Author: Sarah Melecki

Military Sexual Trauma Among Female Service Members: Prevalence, Procedure, and Possible Solutions

Students from Dr. Jacqueline Angel’s LBJ School seminar “Women and the Changing World of Work,” address obstacles faced by women in the military in this series. To view more of the series, please click the “Women in the Military” tag below.  Author’s Note: *Trigger Warning* This piece discusses sexual assault. Congress, military leadership, and the American public are growing increasingly concerned with military sexual trauma. Sexual assault in the military is of particular importance because it disrupts military readiness and troop cohesion and is correlated with long- and short-term mental health services, lost productivity, pain and suffering for victims. According...

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Diversity at the Civil Rights Summit

April 8-10, 2014 marked some of the best and most important days in my time as a student at the LBJ School. I am extremely proud that our school had a significant role in the creation and implementation of the Civil Rights Summit, marking the 50th anniversary of the passage of the Civil Rights Act. Several times over the past few weeks I have found myself thinking about the stroke of luck I had in being a student during this time. The Summit brought together some of the greatest minds and most courageous people in our nations history. I...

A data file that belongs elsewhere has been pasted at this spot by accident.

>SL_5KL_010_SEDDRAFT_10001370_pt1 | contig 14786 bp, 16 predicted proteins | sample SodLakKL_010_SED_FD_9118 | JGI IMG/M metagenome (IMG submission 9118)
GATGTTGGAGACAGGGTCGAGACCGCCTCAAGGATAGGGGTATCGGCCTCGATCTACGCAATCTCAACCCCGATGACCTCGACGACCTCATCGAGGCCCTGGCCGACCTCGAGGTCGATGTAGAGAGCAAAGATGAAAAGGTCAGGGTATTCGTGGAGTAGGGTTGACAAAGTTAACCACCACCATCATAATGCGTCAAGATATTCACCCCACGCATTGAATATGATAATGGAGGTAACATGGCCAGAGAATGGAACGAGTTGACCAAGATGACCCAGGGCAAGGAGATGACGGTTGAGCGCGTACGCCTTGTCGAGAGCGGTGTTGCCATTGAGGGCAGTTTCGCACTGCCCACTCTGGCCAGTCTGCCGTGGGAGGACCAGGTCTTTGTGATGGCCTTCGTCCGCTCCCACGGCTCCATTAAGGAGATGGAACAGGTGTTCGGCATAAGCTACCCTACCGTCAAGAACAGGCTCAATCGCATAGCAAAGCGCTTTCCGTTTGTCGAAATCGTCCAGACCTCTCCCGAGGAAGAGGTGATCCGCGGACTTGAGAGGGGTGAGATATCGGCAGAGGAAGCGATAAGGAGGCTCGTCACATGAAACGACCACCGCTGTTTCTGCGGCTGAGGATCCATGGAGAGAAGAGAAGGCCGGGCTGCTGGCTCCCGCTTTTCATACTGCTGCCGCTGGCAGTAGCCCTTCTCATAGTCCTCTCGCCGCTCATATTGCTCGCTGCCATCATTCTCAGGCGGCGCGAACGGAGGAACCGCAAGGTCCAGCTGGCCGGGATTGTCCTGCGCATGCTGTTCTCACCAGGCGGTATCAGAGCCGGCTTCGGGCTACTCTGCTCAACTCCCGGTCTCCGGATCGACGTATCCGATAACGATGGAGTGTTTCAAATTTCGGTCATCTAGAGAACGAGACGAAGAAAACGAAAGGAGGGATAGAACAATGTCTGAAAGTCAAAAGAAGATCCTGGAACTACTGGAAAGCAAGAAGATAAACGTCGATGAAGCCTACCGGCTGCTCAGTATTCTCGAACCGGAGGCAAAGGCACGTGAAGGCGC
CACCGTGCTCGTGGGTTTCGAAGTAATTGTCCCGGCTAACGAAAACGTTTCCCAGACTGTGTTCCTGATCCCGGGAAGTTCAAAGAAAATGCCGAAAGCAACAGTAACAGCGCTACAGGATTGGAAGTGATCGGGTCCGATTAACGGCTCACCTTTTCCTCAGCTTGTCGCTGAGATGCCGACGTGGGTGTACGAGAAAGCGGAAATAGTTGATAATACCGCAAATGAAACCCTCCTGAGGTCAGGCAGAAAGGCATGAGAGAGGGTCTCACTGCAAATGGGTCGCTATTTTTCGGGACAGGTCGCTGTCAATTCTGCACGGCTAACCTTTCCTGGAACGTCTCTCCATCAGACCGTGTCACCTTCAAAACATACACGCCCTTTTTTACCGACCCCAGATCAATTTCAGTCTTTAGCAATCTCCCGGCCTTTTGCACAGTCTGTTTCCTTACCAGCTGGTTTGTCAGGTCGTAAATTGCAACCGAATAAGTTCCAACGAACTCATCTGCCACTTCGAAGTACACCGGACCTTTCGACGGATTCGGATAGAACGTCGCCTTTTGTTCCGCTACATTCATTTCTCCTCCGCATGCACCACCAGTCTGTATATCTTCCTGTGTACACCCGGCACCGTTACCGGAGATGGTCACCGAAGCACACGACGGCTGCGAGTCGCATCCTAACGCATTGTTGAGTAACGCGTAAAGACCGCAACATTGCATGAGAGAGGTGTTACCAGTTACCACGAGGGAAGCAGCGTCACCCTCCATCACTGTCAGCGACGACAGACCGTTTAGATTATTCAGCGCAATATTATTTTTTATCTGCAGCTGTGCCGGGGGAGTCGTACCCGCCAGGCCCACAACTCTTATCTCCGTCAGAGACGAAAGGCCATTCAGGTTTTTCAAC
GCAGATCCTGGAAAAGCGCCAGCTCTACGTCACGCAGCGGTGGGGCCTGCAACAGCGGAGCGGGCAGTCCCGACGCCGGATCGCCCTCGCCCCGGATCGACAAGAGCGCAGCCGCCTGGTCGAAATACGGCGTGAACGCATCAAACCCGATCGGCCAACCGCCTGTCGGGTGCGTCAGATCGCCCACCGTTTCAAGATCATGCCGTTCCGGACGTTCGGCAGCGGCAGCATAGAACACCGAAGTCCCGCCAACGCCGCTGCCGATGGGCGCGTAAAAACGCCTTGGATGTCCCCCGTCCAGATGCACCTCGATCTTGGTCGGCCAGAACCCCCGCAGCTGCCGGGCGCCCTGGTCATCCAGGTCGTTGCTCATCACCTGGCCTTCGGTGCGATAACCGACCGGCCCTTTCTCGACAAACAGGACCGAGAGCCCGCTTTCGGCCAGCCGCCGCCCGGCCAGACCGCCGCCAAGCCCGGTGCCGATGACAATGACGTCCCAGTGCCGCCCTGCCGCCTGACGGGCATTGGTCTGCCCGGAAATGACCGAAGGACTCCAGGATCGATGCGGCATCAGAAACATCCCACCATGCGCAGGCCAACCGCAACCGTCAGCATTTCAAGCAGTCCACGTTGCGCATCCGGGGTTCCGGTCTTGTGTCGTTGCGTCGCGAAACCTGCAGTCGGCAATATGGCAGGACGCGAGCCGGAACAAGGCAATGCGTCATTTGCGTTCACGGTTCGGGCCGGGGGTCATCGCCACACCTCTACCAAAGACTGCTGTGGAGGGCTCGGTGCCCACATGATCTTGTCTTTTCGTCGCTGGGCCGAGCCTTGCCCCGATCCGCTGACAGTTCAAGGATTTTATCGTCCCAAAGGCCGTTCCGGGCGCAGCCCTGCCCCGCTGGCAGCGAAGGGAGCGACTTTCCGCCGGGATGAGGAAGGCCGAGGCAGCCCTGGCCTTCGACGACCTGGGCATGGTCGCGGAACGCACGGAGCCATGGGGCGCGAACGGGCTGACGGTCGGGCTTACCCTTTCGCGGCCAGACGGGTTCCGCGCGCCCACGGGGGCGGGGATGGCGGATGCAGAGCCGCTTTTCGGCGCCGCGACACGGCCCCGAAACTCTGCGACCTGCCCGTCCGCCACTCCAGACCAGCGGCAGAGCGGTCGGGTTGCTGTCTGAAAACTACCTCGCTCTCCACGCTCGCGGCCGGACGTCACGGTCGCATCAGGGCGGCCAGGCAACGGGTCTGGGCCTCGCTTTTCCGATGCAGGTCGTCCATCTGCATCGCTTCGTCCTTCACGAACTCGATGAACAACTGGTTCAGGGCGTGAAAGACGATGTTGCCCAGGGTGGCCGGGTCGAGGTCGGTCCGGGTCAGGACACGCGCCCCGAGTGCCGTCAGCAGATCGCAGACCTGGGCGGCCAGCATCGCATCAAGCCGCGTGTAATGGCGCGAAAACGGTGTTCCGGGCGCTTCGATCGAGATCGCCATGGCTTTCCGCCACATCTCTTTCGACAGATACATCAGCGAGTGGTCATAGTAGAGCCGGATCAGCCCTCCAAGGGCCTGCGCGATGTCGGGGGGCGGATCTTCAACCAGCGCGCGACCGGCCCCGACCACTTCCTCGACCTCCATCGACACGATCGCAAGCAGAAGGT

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Who Was Barbara Jordan?

  Who was Barbara Jordan? A basic Internet search will tell you that she was “an American politician and a leader of the Civil Rights movement.” Who was Barbara Jordan? If you dig a little deeper, you will find that she “was a lawyer and educator who was a congresswoman from 1972 to 1978 – the first African-American congresswoman to come from the deep South and the first woman ever elected to the Texas Senate (1966).” Who was Barbara Jordan? Molly Ivins said, “Barbara had a really strong sense that never deserted her of who she was and who she was fighting for. She was always on the side of people who never got a fair break, and she was absolutely convinced that this system, this democracy, if it lived up to its ideals, would provide liberty and justice for all, and she never wavered in that faith, and she worked like hell to make it come true.” Who was Barbara Jordan? I think about her a lot. I was first introduced to her in 2005, while attending a high school leadership conference in Washington D.C. I was assigned to a room named after her, but I knew nothing about her. When I got home I asked my parents why a room would be named after a person named Barbara Jordan. My parents were mortified – they had let me go...

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